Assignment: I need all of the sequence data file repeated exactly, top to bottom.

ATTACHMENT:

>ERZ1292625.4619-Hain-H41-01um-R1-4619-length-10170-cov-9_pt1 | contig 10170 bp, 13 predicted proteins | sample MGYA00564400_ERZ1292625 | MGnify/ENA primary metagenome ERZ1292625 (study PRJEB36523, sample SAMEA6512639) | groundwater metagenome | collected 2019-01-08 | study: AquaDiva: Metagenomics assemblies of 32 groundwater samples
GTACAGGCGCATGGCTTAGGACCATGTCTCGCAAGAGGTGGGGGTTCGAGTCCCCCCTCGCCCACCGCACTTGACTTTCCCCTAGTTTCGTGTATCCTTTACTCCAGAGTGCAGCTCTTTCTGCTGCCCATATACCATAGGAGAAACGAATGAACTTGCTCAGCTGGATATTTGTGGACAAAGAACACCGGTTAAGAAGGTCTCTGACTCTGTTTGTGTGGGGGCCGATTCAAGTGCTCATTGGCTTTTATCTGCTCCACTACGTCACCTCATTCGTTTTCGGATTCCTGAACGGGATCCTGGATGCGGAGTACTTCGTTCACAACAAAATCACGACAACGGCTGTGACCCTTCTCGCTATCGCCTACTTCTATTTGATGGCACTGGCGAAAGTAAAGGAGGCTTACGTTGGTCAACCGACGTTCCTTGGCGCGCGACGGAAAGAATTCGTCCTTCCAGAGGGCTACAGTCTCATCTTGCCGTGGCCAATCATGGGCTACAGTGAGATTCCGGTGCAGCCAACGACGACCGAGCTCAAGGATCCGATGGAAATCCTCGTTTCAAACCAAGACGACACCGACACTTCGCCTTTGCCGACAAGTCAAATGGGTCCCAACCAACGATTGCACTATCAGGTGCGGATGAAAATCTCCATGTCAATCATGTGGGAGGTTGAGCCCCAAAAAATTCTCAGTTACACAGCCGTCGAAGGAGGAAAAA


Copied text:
>ERZ1292625.4619-Hain-H41-01um-R1-4619-length-10170-cov-9_pt1 | contig 10170 bp, 13 predicted proteins | sample MGYA00564400_ERZ1292625 | MGnify/ENA primary metagenome ERZ1292625 (study PRJEB36523, sample SAMEA6512639) | groundwater metagenome | collected 2019-01-08 | study: AquaDiva: Metagenomics assemblies of 32 groundwater samples
GTACAGGCGCATGGCTTAGGACCATGTCTCGCAAGAGGTGGGGGTTCGAGTCCCCCCTCGCCCACCGCACTTGACTTTCCCCTAGTTTCGTGTATCCTTTACTCCAGAGTGCAGCTCTTTCTGCTGCCCATATACCATAGGAGAAACGAATGAACTTGCTCAGCTGGATATTTGTGGACAAAGAACACCGGTTAAGAAGGTCTCTGACTCTGTTTGTGTGGGGGCCGATTCAAGTGCTCATTGGCTTTTATCTGCTCCACTACGTCACCTCATTCGTTTTCGGATTCCTGAACGGGATCCTGGATGCGGAGTACTTCGTTCACAACAAAATCACGACAACGGCTGTGACCCTTCTCGCTATCGCCTACTTCTATTTGATGGCACTGGCGAAAGTAAAGGAGGCTTACGTTGGTCAACCGACGTTCCTTGGCGCGCGACGGAAAGAATTCGTCCTTCCAGAGGGCTACAGTCTCATCTTGCCGTGGCCAATCATGGGCTACAGTGAGATTCCGGTGCAGCCAACGACGACCGAGCTCAAGGATCCGATGGAAATCCTCGTTTCAAACCAAGACGACACCGACACTTCGCCTTTGCCGACAAGTCAAATGGGTCCCAACCAACGATTGCACTATCAGGTGCGGATGAAAATCTCCATGTCAATCATGTGGGAGGTTGAGCCCCAAAAAATTCTCAGTTACACAGCCGTCGAAGGAGGAAAAA